Slightly Wrong

Example 4
★★

A room whose description changes slightly after our first visit there.

A fairly common effect in interactive fiction is a room which is described differently on the first visit than on subsequent visits. We can produce this effect as follows:

"Slightly Wrong"
Awning is a room. "A tan awning is stretched on tent poles over the dig-site, providing a little shade to the workers here; you are at the bottom of a square twenty feet on a side, marked out with pegs and lines of string. Uncovered in the south face of this square is an awkward opening into the earth."
Slightly Wrong Chamber is south of the Awning. "[if unvisited]When you first step into the room, you are bothered by the sense that something is not quite right: perhaps the lighting, perhaps the angle of the walls. [end if]A mural on the far wall depicts a woman with a staff, tipped with a pine-cone. She appears to be watching you."
Test me with "look / s / look".
Test me with "look / s / look".
Awning
A tan awning is stretched on tent poles over the dig-site, providing a little shade to the workers here; you are at the bottom of a square twenty feet on a side, marked out with pegs and lines of string. Uncovered in the south face of this square is an awkward opening into the earth.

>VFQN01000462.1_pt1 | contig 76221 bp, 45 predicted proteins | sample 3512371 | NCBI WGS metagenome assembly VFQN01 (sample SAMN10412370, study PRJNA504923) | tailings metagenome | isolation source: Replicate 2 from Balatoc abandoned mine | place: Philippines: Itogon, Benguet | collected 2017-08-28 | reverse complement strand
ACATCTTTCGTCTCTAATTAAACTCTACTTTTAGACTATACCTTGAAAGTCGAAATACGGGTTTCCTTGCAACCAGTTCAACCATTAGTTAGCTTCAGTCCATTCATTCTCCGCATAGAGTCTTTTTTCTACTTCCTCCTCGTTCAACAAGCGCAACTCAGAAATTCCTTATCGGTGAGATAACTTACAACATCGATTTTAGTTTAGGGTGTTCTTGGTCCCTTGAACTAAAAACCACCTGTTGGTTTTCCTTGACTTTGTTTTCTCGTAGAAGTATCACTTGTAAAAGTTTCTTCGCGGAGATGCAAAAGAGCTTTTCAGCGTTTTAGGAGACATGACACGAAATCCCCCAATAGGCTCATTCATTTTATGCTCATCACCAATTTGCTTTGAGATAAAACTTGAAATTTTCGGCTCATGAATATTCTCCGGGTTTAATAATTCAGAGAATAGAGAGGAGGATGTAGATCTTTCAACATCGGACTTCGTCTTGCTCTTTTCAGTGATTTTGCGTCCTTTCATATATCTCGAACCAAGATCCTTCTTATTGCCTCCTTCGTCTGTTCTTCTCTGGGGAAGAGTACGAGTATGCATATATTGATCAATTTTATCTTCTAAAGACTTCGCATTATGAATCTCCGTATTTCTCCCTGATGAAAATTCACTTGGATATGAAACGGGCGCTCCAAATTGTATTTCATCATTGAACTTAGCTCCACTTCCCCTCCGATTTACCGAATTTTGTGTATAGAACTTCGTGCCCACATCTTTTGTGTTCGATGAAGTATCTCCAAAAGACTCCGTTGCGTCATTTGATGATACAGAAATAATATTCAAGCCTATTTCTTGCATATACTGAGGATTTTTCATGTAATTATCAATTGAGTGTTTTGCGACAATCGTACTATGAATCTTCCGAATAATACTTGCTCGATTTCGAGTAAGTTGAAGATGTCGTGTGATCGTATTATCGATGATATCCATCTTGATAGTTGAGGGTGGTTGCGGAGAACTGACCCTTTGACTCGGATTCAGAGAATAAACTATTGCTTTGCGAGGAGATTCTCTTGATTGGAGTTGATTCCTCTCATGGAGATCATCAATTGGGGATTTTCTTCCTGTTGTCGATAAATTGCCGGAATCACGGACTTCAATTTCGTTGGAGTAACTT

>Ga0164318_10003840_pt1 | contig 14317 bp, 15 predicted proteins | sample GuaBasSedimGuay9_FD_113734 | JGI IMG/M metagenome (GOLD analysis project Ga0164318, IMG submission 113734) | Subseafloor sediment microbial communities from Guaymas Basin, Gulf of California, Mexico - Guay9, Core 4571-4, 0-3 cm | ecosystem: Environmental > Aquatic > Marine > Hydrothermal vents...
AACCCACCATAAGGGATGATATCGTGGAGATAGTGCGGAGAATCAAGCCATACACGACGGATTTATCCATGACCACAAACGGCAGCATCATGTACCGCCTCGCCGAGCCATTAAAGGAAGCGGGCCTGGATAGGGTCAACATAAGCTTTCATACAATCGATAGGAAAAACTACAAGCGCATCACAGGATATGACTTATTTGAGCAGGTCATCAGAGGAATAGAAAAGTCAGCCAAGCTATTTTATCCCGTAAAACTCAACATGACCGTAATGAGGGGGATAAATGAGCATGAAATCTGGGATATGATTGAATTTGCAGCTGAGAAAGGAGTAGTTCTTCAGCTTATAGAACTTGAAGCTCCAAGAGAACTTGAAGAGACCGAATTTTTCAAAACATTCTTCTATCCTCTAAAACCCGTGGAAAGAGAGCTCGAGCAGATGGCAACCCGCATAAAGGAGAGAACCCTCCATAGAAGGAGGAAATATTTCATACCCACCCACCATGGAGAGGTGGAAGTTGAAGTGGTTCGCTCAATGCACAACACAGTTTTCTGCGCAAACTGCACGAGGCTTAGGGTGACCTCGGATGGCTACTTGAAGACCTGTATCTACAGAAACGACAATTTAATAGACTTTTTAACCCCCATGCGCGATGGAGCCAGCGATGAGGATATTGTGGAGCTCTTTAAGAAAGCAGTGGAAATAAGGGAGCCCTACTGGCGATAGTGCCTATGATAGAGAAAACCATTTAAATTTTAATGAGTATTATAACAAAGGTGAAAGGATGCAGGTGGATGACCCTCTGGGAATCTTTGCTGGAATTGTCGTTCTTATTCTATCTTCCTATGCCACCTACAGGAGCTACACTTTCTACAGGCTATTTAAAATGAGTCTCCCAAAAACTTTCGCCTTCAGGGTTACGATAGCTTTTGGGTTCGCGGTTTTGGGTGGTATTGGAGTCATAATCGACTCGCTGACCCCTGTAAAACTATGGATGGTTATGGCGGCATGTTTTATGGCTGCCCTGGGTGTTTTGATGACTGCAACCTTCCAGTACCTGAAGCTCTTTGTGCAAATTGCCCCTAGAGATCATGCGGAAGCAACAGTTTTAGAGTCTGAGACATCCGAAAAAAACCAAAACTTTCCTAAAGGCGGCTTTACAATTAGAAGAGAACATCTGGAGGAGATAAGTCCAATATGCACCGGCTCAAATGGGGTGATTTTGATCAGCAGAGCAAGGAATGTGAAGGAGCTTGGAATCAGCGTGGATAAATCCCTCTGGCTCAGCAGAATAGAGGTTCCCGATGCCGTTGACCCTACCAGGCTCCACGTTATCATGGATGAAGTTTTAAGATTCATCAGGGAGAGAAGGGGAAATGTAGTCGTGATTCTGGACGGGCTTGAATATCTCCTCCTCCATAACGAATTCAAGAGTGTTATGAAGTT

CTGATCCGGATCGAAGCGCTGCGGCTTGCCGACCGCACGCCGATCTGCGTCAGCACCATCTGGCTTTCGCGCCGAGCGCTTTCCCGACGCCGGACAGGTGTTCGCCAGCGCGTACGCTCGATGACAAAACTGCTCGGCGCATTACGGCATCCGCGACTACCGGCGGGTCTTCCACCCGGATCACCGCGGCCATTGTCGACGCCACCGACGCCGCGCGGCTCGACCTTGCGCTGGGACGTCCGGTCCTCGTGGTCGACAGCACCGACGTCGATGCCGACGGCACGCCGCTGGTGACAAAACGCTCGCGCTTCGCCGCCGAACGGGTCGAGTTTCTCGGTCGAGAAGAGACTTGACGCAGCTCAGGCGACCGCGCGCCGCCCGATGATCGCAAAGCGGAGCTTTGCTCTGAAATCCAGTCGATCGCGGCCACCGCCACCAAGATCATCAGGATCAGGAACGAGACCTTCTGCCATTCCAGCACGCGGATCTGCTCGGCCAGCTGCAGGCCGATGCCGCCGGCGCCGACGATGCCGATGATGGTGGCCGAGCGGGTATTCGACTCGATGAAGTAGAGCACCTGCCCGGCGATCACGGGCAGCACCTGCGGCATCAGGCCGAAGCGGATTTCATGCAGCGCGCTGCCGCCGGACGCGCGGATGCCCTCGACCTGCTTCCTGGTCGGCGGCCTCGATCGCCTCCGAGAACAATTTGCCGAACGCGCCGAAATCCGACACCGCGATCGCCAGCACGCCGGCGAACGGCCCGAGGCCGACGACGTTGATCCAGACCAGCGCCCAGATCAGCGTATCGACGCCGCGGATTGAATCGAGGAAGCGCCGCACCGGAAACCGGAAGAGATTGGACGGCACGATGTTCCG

>(Testing.)

>[1] look
Awning
A tan awning is stretched on tent poles over the dig-site, providing a little shade to the workers here; you are at the bottom of a square twenty feet on a side, marked out with pegs and lines of string. Uncovered in the south face of this square is an awkward opening into the earth.

>[2] s

Slightly Wrong Chamber
When you first step into the room, you are bothered by the sense that something is not quite right: perhaps the lighting, perhaps the angle of the walls. A mural on the far wall depicts a woman with a staff, tipped with a pine-cone. She appears to be watching you.

>[3] look
Slightly Wrong Chamber
A mural on the far wall depicts a woman with a staff, tipped with a pine-cone. She appears to be watching you.

Note the "[if unvisited]…" in the description of the Slightly Wrong Chamber. A room is considered to be "unvisited" until after the player has seen its description for the first time.

The bracketed text creates a special rule for printing; we will learn more about these in the sections on text with variations and text with substitutions.

Some further fine print: we might write our condition as "if unvisited", "if the location is unvisited", or "if the Chamber is unvisited" – all of these constructions would be acceptable, but in the absence of more specifics, the condition is understood to apply to the object whose description it is.